Underestimating Autism - Emily's Puzzle - ER Visits, IVs, xrays, and bloodwork. How on earth did I underestimate his autism? www.emilyspuzzle.comSo as I sat at the hospital overnight with my five year old son, hooked up to an IV to rehydrate his little body, I was overcome with a feeling of frustration.  How could I possibly have underestimated his autism again?

I watched as nurses and doctors alike would come in and say hello to him. They would use their “talking-to-kids-voices” and ask him question after question that he showed no signs of hearing. I would speak up behind them, “He has autism and has a hard time communicating.” They would nod their heads in understanding, glance at Owen again out of curiosity (I think) and turn their attention to me. The thought would float through my head, “He’s not functioning as well as I thought he was, how could I have underestimated his autism?”

The nurses and doctors would ask me if he’s been in pain and for how long. I had a very difficult time answering them because Owen doesn’t feel pain like everyone else or he doesn’t show his pain like others do. I assumed that he hadn’t been in pain until he was writhing around in visible pain, but I can’t be sure. His belly is often distended and he’s always had bowel issues. I saw the uncertainty on her face as I tried to answer her straightforward question with anything but a straightforward answer. Why was it so hard to tell if he’s in pain?  How could I have underestimated his autism?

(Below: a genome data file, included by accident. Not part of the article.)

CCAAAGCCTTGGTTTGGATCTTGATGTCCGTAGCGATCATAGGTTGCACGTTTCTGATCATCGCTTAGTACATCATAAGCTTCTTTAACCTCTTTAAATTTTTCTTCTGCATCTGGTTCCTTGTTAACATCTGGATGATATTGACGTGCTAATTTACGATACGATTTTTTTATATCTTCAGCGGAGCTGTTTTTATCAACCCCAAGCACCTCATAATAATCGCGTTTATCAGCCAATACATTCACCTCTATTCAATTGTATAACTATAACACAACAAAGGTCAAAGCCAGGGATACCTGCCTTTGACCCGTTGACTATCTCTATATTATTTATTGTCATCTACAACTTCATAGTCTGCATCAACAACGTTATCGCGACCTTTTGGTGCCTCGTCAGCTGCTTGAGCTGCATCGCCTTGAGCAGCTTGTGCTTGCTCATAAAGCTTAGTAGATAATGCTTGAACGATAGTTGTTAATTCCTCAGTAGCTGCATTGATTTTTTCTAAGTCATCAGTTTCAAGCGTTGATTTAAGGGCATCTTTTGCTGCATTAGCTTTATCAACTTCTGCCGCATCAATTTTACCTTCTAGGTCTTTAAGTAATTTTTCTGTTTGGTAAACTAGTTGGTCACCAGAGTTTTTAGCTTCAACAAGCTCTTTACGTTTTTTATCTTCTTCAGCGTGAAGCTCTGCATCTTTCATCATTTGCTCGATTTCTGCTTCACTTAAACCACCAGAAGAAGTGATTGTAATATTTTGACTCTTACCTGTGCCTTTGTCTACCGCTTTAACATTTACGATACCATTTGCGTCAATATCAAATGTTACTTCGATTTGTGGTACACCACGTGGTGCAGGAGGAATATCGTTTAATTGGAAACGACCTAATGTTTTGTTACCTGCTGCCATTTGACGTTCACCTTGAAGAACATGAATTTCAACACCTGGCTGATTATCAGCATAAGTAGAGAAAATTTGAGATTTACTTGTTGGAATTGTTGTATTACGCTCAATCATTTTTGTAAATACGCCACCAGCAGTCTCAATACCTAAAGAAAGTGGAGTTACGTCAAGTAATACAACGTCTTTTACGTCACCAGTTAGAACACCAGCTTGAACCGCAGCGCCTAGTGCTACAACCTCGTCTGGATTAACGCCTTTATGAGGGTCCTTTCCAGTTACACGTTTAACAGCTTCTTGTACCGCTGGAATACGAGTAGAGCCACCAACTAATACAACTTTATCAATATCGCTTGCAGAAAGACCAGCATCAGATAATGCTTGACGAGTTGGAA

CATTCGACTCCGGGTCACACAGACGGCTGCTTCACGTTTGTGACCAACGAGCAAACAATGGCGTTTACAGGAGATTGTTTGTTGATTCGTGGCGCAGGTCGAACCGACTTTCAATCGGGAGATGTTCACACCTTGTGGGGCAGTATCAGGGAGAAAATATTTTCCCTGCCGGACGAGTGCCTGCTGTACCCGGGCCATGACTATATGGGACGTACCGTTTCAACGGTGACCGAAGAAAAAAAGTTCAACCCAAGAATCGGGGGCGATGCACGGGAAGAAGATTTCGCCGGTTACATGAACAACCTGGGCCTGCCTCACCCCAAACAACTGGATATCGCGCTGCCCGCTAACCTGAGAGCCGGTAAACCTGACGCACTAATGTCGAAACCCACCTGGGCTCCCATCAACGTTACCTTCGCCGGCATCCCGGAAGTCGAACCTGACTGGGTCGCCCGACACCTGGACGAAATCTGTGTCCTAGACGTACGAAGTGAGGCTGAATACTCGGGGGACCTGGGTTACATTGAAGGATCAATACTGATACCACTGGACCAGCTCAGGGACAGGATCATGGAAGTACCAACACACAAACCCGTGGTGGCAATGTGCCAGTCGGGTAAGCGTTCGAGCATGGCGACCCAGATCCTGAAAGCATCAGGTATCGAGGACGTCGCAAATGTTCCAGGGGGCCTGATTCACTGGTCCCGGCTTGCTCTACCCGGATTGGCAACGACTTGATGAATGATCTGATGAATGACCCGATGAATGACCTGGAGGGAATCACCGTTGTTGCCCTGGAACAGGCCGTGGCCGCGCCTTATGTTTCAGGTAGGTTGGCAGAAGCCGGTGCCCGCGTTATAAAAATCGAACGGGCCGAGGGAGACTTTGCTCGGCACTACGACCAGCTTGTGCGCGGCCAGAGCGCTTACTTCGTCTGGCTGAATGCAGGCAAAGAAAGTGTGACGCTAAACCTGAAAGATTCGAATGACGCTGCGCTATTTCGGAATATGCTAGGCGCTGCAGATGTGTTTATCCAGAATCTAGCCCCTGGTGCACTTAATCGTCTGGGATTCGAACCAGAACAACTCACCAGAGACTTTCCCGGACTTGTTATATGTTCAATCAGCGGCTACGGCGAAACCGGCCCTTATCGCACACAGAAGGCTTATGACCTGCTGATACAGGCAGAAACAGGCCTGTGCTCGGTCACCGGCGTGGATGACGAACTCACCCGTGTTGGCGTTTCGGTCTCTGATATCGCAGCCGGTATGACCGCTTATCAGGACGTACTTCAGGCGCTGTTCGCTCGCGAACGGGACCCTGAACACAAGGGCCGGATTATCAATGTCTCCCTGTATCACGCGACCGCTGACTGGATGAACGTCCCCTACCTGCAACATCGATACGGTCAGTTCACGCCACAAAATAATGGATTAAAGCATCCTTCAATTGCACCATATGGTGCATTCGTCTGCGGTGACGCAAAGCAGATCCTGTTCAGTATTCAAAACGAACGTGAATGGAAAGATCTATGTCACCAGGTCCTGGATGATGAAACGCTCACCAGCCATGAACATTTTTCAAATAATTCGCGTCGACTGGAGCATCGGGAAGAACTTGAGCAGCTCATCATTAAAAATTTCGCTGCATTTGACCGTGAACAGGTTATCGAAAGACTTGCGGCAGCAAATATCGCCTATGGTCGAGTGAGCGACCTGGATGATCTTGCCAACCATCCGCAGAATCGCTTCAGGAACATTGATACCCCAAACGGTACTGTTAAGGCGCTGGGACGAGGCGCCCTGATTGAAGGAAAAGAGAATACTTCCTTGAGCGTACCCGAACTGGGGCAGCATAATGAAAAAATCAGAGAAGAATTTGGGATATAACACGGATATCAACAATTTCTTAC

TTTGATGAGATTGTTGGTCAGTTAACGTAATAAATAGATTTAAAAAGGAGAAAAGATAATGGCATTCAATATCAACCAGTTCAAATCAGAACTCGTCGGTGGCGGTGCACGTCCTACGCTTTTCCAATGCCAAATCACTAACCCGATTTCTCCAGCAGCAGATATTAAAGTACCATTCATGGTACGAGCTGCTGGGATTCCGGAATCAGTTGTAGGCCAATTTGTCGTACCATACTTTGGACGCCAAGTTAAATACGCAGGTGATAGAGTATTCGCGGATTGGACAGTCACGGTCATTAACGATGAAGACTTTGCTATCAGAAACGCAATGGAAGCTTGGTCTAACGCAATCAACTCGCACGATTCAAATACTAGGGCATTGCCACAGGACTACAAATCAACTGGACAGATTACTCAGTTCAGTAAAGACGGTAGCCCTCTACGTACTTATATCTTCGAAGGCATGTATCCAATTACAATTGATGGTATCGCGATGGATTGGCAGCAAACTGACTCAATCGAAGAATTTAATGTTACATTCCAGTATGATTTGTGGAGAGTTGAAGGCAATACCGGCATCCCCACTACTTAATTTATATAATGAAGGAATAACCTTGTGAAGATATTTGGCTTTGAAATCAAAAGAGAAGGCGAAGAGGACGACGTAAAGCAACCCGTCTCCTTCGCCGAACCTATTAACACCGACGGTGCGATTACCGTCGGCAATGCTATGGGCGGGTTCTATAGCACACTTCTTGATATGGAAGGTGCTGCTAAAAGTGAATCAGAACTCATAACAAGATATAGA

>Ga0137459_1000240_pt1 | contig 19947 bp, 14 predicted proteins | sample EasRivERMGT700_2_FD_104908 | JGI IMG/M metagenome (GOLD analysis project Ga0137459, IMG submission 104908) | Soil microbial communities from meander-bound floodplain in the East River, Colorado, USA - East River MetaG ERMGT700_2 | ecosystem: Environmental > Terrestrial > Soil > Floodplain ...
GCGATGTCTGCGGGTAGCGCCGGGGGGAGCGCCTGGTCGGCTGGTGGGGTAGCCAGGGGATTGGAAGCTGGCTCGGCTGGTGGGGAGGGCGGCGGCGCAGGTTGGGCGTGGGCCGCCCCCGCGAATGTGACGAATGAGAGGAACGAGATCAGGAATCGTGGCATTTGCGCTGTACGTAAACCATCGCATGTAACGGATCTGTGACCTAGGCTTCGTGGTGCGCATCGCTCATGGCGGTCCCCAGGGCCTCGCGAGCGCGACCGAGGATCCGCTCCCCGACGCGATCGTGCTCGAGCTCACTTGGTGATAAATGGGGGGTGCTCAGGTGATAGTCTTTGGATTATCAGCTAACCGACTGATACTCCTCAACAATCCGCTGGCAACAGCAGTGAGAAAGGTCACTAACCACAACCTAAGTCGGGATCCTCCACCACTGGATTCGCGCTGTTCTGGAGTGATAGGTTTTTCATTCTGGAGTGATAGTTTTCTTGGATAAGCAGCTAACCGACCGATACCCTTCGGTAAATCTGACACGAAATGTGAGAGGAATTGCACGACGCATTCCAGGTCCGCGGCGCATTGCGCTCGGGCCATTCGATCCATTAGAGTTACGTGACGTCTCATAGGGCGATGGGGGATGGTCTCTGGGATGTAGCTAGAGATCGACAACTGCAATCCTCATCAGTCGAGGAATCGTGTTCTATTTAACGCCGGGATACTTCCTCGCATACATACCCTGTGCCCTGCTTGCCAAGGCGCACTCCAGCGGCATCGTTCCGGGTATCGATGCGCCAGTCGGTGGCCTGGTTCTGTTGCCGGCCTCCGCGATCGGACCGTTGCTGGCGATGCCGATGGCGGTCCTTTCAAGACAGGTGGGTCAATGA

When it came time for them to take x-rays, put in an IV, or do a physical exam it was all done in real time. There was no time for picture schedules, breathing exercises and videos on going to the doctor. My husband and I fumbled around, falling back into the familiar routine of picking at each other because we felt helpless to help our son. The x-ray technicians talked loudly in their high-pitched voices and I worried that it was hurting Owen’s ears.They set a teddy bear next to him on the table to comfort him. I worried that it would scare him because he doesn’t like toys with faces. Once again, how could I have underestimated his autism?

Underestimating Autism - Emily's Puzzle - Emotionally raw story of a little boys trip to the ER and a mothers frustration at underestimating her son's autism. www.emilyspuzzle.comI felt a huge rush of relief when the surgeon came in to tell me that Owen didn’t have a total blockage and he wouldn’t need surgery. Then he gave me a look of pity and told me that Owen definitely has stomach and bowel issues that he’s going to struggle with for the rest of his life. He nodded as though offering me his condolences as he left the room. How on earth could I have underestimated his autism?